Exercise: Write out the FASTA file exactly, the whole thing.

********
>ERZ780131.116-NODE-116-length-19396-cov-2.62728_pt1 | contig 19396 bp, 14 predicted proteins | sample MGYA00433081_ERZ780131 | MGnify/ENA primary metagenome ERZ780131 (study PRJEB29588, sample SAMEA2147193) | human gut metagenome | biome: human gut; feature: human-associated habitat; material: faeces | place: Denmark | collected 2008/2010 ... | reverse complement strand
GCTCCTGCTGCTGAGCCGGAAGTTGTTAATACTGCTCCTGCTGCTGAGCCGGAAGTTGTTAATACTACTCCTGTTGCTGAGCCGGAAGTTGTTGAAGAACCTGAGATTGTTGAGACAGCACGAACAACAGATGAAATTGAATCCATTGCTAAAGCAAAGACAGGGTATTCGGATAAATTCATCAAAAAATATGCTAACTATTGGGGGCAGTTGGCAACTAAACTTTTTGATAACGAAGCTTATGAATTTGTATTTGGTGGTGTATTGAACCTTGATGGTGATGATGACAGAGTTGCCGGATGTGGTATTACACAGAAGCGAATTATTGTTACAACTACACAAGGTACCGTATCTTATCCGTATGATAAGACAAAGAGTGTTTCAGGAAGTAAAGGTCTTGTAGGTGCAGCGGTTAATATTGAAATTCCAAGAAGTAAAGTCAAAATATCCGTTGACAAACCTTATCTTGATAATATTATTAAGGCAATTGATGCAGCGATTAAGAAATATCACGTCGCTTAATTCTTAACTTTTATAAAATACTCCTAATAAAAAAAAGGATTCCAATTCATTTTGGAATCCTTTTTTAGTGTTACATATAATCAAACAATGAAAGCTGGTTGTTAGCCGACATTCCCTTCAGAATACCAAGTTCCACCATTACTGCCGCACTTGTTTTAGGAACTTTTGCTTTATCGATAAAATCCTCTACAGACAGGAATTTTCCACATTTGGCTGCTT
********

>ERZ780131.116-NODE-116-length-19396-cov-2.62728_pt1 | contig 19396 bp, 14 predicted proteins | sample MGYA00433081_ERZ780131 | MGnify/ENA primary metagenome ERZ780131 (study PRJEB29588, sample SAMEA2147193) | human gut metagenome | biome: human gut; feature: human-associated habitat; material: faeces | place: Denmark | collected 2008/2010 ... | reverse complement strand
GCTCCTGCTGCTGAGCCGGAAGTTGTTAATACTGCTCCTGCTGCTGAGCCGGAAGTTGTTAATACTACTCCTGTTGCTGAGCCGGAAGTTGTTGAAGAACCTGAGATTGTTGAGACAGCACGAACAACAGATGAAATTGAATCCATTGCTAAAGCAAAGACAGGGTATTCGGATAAATTCATCAAAAAATATGCTAACTATTGGGGGCAGTTGGCAACTAAACTTTTTGATAACGAAGCTTATGAATTTGTATTTGGTGGTGTATTGAACCTTGATGGTGATGATGACAGAGTTGCCGGATGTGGTATTACACAGAAGCGAATTATTGTTACAACTACACAAGGTACCGTATCTTATCCGTATGATAAGACAAAGAGTGTTTCAGGAAGTAAAGGTCTTGTAGGTGCAGCGGTTAATATTGAAATTCCAAGAAGTAAAGTCAAAATATCCGTTGACAAACCTTATCTTGATAATATTATTAAGGCAATTGATGCAGCGATTAAGAAATATCACGTCGCTTAATTCTTAACTTTTATAAAATACTCCTAATAAAAAAAAGGATTCCAATTCATTTTGGAATCCTTTTTTAGTGTTACATATAATCAAACAATGAAAGCTGGTTGTTAGCCGACATTCCCTTCAGAATACCAAGTTCCACCATTACTGCCGCACTTGTTTTAGGAACTTTTGCTTTATCGATAAAATCCTCTACAGACAGGAATTTTCCACATTTGGCTGCTT